For years, Garcia Sacco was sexually abused by her step father and emotionally and physically abused by her mother. She was forced to care for her three younger sister, taking the brunt of much of the physical abuse from her mother. She did all that while teaching herself English in her early academic career without an academic support system that could assist her outside of school, and still keeping up with her studies.

Her mother and stepfather were eventually arrested for the abuse and she and her sister were placed in foster care. This freed Garcia Sacco from the present threats, and the advice to apply for BTO Loudoun helped open her future.

“BTO allowed me to get through the start of a new path in my life,” Garcia Sacco said. “Not only that, but the meaning of BTO allowed me to be proud of myself, realizing that I am a resilient person and overcame so much at a young age. Therefore, I can overcome anything that comes my way in the years to come.”

Not only does receiving an award empower a student, it also shows recipients that there are other students who have faced extraordinary adversity, just like them.

“They may not share the same exact problem, but because these are the kinds of things you keep very much to yourself, you don’t really realize that there are other kids who are struggling in a same way,” Hoffman said. “So we find that our kids start to bond with one another and gain some strength knowing there are other kids like them, and starting to build a little network of support for one another which is really important. Because you don’t necessarily want to share with your new friends at college about what’s going on in your household.”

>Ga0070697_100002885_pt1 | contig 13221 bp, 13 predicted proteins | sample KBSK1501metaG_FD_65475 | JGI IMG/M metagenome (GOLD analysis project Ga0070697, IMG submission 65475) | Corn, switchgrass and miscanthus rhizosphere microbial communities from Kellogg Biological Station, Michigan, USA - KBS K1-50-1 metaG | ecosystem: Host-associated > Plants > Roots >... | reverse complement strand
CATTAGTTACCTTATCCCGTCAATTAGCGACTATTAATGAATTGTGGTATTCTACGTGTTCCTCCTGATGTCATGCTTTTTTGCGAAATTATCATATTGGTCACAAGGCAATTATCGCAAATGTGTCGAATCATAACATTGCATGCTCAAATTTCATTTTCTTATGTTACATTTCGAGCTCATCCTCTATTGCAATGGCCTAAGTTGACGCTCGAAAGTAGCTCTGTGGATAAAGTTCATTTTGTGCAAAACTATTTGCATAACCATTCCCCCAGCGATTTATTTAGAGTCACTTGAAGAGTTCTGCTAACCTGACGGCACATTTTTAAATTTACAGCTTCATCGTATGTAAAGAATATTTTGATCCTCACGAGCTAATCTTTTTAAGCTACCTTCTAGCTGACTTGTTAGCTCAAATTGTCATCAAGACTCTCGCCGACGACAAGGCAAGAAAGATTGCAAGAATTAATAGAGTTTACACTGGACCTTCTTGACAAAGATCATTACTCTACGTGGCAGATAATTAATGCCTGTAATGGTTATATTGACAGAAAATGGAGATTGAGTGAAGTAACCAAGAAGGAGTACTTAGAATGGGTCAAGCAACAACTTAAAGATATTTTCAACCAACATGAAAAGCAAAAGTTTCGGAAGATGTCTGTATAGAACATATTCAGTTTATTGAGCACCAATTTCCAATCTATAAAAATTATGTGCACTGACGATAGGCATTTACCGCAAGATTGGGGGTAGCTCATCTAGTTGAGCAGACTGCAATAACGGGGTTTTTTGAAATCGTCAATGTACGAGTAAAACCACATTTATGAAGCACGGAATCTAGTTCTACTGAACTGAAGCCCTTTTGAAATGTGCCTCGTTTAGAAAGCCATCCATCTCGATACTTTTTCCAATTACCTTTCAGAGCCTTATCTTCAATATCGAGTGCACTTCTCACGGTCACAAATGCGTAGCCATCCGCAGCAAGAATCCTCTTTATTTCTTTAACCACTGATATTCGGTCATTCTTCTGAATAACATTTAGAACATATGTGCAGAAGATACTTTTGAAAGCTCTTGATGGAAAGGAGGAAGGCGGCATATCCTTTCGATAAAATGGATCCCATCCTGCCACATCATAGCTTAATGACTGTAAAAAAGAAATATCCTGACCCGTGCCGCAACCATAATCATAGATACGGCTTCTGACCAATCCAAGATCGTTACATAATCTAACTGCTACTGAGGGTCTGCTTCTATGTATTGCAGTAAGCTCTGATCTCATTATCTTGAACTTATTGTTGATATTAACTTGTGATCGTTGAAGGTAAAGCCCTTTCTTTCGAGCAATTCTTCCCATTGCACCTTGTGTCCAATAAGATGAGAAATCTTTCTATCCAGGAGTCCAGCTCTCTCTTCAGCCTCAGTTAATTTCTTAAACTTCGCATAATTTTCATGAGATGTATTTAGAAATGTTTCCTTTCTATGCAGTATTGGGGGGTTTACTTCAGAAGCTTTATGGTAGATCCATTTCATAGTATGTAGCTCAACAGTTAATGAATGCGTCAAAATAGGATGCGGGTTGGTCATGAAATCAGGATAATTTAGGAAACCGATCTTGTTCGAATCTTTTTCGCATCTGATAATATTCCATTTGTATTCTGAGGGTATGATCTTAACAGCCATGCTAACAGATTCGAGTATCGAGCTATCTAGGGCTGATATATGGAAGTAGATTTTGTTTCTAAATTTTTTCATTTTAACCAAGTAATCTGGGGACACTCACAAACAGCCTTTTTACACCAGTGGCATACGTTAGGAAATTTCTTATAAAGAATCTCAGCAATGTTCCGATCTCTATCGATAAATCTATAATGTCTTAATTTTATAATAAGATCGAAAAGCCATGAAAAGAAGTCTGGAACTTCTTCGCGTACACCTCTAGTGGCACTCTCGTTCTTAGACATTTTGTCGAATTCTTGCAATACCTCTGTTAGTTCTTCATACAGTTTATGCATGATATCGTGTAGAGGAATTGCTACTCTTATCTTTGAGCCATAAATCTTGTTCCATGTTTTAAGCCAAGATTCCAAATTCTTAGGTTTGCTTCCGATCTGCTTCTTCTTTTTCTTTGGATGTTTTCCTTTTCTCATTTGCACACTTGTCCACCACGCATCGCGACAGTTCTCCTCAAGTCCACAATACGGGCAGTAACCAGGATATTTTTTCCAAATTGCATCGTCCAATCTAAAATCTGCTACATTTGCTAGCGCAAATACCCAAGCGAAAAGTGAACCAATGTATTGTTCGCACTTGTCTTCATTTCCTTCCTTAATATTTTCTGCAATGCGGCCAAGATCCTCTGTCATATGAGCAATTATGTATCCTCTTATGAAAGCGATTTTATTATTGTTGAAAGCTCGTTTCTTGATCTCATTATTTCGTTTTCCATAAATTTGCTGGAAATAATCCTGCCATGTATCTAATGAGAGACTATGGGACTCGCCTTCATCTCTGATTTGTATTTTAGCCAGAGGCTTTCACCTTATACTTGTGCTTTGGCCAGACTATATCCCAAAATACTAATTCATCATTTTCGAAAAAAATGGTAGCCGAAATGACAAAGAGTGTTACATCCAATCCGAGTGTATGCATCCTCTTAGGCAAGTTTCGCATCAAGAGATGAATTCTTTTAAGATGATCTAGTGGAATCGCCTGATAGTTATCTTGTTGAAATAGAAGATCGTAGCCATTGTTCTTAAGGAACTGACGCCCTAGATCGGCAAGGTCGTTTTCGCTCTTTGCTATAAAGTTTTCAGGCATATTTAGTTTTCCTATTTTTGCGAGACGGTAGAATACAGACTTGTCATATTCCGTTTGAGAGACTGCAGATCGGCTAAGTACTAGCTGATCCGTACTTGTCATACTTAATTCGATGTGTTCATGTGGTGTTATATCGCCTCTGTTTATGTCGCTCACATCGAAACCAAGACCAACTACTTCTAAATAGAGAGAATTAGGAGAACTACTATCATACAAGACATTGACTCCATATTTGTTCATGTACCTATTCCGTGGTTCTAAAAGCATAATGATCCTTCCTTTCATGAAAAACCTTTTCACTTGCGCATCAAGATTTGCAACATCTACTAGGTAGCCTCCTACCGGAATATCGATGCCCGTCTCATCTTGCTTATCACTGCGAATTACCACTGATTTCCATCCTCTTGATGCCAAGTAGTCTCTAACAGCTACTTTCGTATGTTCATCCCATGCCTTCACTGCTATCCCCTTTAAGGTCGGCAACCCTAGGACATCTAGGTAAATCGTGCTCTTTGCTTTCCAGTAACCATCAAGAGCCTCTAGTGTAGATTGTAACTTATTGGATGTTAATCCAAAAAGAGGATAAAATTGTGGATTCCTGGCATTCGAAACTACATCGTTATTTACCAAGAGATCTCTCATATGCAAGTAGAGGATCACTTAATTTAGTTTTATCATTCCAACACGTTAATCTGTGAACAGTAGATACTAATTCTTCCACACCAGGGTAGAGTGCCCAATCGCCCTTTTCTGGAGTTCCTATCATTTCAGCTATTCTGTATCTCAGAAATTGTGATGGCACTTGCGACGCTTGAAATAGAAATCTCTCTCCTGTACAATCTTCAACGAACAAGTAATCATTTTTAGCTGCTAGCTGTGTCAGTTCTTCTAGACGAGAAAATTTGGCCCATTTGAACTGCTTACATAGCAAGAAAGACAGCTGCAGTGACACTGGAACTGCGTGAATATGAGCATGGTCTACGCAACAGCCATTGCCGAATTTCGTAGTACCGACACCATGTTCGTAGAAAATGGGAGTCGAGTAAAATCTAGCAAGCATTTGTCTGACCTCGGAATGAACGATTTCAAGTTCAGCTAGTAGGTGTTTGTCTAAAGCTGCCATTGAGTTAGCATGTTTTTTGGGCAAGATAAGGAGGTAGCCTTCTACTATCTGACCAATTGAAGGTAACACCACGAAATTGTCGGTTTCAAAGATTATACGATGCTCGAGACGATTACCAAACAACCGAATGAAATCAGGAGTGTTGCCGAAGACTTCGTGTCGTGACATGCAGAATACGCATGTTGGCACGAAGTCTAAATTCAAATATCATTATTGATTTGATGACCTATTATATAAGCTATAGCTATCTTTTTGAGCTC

Keylah Garcia Sacco speaking at a 2017 BTO Loudoun Fundraiser

As the organization continues to grow, Hoffman hopes to find more community partners to start a mentorship program so that they could provide students with a summer job or internship with a stipend in their area of interest.

“Sometimes it’s hard to balance some of the career growth opportunities with the need to earn some money so they can pay their bills to go to school,” Hoffman said.

BTO Loudoun usually hosts a fundraiser in the spring and is hoping to start another annual fundraiser in the fall. Other local organizations also fundraise on BTO Loudoun’s behalf, in addition to getting individual donations over the course of the year.

Although BTO Loudoun is known for helping marginalized students get their foot in the door in college, what the organization really looks to do is empower and recognize students that often go unseen. Garcia Sacco said that while the money was great, the acknowledgement became a gift that kept giving. She advises graduating seniors who have dealt with struggles to apply for the award, and to remember the award means so much more than the money it gives.

“Everyone goes through different adversities in their lives but in the end, not everyone is able to make something great out of their adversities. More importantly I would tell the upcoming graduates and recipients to be proud of themselves because they have beat the odds other people can’t overcome,” Garcia Sacco said.